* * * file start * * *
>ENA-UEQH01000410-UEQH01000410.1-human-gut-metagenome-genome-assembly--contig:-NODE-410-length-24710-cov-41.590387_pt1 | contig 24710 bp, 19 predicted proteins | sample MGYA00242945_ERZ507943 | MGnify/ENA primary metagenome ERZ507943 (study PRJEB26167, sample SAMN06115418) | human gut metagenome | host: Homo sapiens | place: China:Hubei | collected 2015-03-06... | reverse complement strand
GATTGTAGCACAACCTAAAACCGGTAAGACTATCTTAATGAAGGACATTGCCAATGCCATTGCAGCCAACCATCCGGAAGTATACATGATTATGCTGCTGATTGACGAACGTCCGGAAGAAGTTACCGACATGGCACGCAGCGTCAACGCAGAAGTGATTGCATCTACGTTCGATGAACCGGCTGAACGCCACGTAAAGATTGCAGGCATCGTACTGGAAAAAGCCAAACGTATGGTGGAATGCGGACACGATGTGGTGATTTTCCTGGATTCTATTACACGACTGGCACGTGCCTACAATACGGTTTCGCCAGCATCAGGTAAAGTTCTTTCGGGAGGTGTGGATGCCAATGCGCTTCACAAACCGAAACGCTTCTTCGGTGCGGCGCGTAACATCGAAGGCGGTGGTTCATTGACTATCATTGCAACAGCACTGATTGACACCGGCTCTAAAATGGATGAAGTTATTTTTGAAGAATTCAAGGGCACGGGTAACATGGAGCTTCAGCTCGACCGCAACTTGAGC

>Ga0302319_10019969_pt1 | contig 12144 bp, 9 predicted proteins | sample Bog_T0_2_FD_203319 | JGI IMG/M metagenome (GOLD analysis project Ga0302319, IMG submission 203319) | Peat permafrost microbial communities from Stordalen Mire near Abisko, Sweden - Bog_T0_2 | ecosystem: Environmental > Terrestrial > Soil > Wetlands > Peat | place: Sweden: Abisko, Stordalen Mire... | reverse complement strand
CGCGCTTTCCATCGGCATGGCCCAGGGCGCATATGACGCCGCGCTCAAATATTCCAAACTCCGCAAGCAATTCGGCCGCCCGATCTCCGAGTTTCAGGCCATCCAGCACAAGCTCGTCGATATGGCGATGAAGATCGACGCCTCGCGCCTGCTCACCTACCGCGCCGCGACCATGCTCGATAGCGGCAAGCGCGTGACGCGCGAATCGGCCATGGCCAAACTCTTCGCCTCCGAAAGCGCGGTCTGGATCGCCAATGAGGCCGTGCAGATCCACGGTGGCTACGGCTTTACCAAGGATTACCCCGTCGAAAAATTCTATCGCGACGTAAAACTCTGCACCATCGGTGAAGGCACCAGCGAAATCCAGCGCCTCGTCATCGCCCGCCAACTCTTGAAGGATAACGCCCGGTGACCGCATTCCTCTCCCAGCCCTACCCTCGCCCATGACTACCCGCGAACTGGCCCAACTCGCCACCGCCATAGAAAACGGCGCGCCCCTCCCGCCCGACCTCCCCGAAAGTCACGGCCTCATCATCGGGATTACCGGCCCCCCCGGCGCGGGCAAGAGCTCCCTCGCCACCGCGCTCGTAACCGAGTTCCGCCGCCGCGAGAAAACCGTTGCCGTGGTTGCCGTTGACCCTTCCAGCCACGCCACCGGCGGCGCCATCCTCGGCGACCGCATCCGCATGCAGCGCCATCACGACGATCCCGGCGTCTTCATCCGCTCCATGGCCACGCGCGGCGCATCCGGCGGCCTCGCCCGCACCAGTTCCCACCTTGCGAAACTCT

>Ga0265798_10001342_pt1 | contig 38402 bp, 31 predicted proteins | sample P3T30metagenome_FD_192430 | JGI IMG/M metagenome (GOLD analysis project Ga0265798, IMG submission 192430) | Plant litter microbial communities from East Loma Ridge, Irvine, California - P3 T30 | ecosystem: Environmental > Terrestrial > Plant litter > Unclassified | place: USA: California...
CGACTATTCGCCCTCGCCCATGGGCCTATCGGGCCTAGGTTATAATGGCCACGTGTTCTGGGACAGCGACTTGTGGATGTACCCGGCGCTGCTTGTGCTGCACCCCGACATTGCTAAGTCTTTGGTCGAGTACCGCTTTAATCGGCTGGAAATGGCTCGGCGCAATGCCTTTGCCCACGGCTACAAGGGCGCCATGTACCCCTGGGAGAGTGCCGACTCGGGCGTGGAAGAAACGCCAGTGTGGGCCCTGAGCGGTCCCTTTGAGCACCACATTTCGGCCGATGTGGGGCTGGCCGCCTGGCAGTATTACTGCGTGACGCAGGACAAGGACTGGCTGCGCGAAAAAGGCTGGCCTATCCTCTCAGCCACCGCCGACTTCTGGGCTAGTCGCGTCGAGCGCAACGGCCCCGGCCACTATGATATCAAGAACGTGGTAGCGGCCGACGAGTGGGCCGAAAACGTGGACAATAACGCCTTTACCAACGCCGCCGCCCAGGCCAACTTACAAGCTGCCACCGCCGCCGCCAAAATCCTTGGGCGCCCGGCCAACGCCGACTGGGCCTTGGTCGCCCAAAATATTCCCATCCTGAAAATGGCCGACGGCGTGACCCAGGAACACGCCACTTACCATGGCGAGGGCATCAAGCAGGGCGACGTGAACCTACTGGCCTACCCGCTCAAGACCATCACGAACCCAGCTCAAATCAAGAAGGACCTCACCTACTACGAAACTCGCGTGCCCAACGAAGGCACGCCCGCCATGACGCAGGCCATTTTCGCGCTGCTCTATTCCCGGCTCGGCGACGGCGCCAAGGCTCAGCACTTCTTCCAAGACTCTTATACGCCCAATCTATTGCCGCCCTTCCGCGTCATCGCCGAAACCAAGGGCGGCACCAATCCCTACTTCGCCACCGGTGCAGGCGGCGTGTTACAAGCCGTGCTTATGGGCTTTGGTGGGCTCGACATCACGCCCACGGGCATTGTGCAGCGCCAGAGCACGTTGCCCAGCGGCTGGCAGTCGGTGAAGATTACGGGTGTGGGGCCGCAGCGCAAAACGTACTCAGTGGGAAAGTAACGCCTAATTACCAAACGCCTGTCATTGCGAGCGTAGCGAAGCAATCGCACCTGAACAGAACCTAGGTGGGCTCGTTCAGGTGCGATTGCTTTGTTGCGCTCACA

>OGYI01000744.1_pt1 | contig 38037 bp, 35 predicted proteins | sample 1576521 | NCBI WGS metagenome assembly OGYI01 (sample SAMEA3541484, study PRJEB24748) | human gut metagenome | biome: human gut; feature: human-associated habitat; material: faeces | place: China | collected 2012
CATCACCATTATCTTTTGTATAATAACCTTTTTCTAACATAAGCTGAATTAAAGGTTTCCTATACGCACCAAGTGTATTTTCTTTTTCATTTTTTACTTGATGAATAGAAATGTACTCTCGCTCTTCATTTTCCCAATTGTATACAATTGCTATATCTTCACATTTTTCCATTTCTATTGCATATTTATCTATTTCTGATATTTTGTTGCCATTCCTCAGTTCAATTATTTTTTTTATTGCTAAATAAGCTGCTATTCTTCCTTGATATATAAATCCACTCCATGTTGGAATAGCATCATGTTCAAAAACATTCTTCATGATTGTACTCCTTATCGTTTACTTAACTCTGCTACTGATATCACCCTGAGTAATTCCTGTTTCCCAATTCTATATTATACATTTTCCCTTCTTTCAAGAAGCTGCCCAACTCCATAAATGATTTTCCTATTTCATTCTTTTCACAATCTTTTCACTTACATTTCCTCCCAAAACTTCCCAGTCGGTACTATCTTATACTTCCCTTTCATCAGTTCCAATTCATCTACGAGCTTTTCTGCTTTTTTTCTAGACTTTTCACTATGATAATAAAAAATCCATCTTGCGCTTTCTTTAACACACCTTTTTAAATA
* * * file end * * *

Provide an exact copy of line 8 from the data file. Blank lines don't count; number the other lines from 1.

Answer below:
CATCACCATTATCTTTTGTATAATAACCTTTTTCTAACATAAGCTGAATTAAAGGTTTCCTATACGCACCAAGTGTATTTTCTTTTTCATTTTTTACTTGATGAATAGAAATGTACTCTCGCTCTTCATTTTCCCAATTGTATACAATTGCTATATCTTCACATTTTTCCATTTCTATTGCATATTTATCTATTTCTGATATTTTGTTGCCATTCCTCAGTTCAATTATTTTTTTTATTGCTAAATAAGCTGCTATTCTTCCTTGATATATAAATCCACTCCATGTTGGAATAGCATCATGTTCAAAAACATTCTTCATGATTGTACTCCTTATCGTTTACTTAACTCTGCTACTGATATCACCCTGAGTAATTCCTGTTTCCCAATTCTATATTATACATTTTCCCTTCTTTCAAGAAGCTGCCCAACTCCATAAATGATTTTCCTATTTCATTCTTTTCACAATCTTTTCACTTACATTTCCTCCCAAAACTTCCCAGTCGGTACTATCTTATACTTCCCTTTCATCAGTTCCAATTCATCTACGAGCTTTTCTGCTTTTTTTCTAGACTTTTCACTATGATAATAAAAAATCCATCTTGCGCTTTCTTTAACACACCTTTTTAAATA